2014 promises to be an interesting year. Legacy financial markets are off to a rocky start, with emerging markets tumbling as the Fed dials back Quantitative Easing.
Meanwhile, the cryptocurrency economy continues to expand, its value stable and seemingly unaffected by the external turmoil.
This report examines these two trends in greater detail, presenting an opportunity suggested by their intersection and projecting the likely outcome of their continuation.
Google searches for “bitcoin” as a measure of popular interest (expressed as % from peak) and
Mount Gox price on a log chart (searches and price are imperfectly synced in time).
As seen above, price spikes generate intense public curiosity. A likely cause is increased traditional and social media coverage of Bitcoin’s profitability around these times. The notable point is that public interest forms a higher plateau after each dip. This is encouraging given that Bitcoin’s success must ultimately be measured by its adoption rate – interest being the necessary first step to usage.
For more on the relation between network growth and Bitcoin price, BitcoinTalk member “gbianchi” has put forward an intruiging (but complex) correlation between price and number of addresses.
From an investment perspective, remember this growth in price and awareness (certainly there is feedback between the two) has taken place within the context of a rising stock market. The question of how Bitcoin will behave through a downturn in the wider market may soon be answered… Since 2008, the year before Bitcoin’s public release, equities have been driven primarily by the provision of cheap money by central banks:
The Fed’s recent decision to withdraw another $10 billion in monthly liquidity injection, despite the adverse reaction by equities and emerging markets, suggests commitment to further tightening. This 5 year liquidity-driven rally now seems overdue for at least a minor correction.
High levels of global economic angst, unprecedented in our lifetimes, suggest that even minor downside will inflict disproportionate damage on the system. An old stock market maxim has it that “as goes January, so goes the rest of the year,” and this has been the worst January since 2009. The trouble stems primarily from the sudden withdrawal of billions of Dollars worth of freshly-printed fiat from the emerging market (EM).
Long recipients of freshly-printed fiat borrowed in core economies at close to zero rates, EM currencies, debt and equities were boosted by investment flows as their relatively high interest rates guaranteed profit. They now face the unwinding of this trade. They are not happy.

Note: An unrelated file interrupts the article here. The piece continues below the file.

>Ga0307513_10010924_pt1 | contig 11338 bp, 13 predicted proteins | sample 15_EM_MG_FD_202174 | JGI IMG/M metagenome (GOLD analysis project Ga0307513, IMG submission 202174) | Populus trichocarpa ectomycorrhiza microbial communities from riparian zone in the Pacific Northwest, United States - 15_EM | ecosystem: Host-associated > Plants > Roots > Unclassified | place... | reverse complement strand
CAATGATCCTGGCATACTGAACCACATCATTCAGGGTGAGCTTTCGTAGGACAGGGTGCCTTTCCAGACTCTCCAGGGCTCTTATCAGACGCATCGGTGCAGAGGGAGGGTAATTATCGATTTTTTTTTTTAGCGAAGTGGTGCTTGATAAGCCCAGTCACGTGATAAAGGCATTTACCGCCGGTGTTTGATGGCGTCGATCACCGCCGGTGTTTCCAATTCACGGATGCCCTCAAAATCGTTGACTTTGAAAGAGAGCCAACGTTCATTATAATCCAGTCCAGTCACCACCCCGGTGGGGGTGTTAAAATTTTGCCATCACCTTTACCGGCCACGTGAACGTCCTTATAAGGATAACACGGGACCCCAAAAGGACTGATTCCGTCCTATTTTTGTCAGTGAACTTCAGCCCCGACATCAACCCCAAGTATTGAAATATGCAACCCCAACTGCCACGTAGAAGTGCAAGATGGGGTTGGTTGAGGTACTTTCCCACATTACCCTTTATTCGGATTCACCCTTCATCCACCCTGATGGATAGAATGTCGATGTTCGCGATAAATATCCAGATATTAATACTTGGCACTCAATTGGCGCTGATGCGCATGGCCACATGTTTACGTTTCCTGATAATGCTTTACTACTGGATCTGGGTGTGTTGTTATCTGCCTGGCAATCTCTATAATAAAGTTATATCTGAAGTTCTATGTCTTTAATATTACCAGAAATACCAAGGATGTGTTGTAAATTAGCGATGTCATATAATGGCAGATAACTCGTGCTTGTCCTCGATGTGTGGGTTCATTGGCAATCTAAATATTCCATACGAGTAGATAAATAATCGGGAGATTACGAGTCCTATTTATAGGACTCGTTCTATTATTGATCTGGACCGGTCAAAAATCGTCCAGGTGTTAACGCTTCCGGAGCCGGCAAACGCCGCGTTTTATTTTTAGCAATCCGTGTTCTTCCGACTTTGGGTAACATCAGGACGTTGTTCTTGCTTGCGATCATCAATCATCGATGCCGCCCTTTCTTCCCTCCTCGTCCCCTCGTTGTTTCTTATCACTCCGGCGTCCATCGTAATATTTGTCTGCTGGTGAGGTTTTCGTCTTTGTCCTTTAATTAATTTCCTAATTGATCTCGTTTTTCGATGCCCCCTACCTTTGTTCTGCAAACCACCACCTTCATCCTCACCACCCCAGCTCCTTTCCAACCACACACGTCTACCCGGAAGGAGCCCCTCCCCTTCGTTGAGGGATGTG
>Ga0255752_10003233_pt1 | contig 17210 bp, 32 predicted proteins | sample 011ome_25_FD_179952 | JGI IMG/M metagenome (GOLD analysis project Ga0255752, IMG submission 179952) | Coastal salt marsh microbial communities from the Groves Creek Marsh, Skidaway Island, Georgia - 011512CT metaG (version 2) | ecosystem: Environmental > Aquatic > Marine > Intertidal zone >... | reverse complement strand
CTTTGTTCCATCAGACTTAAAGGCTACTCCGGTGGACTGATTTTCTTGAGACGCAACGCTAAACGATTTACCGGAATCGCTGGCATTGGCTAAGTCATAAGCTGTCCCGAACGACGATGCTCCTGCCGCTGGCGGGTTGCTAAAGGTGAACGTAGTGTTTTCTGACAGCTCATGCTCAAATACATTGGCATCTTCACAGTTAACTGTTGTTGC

Investors are taking profit, converting their investments back to Dollars and Euros. This spurs rapid of depreciation of EM currencies, nullifying the remaining opportunities to be had from emerging market investments.
What Austrian economists say about inevitable monetary over-supply by central banks leading to wasteful mal-investment which creates asset bubbles that burst to the benefit of insiders and detriment of society? The Fed’s actions have made this view more globally relevant than ever before.
EM nations tend to feature plentiful resources and low-cost labour. Weakness in their currencies only makes their resources and labour cheaper to foreigners. The current situation therefore presents an opportunity to invest via cryptocurrency into cryptocurrency-accepting exporters in EM economies. The challenge for such investors is finding trustworthy, experienced partners within these regions, whose products are desired by the Bitcoin community.
To use an example from my own Bitcoin business: in 2013 every 1 USD bought 10 ZAR worth of leather. This year, $1 buys R11 worth and before the end of the 2014, probably R12 – R13 worth. As critical imports like food and fuel rise rise in Rand terms, there will be an lagging knock-on effect. In the months ahead, all local prices, including leather and labour, will become more expensive and I’ll have to raise my prices. In the meantime, my goods are more competitive in the overseas market.
However, should I wish to expand my business to exploit this competitive advantage by building a tannery, the necessary credit is drying up. The local central bank is raising rates to offset currency depreciation so my cost to borrow from a bank is rising fast. Or, should I want to borrow fiat from foreigners, they’re less willing to lend given the “unwind” scenario explained above – I would have to earn a lot more Rands to repay them in (for example) USD.
I’m not currently proposing my small business as an investment opportunity. But something like a Turkish tobacco farm could work beautifully. Bitcoin investment could be converted to Liras at a favourable premium via the Turkish chapter of LocalBitcoins, those fiats then used to purchase land and equipment and hire labourers. Cigarettes could then below for Bitcoin below the current world average price and investors paid back in cryptocurrency.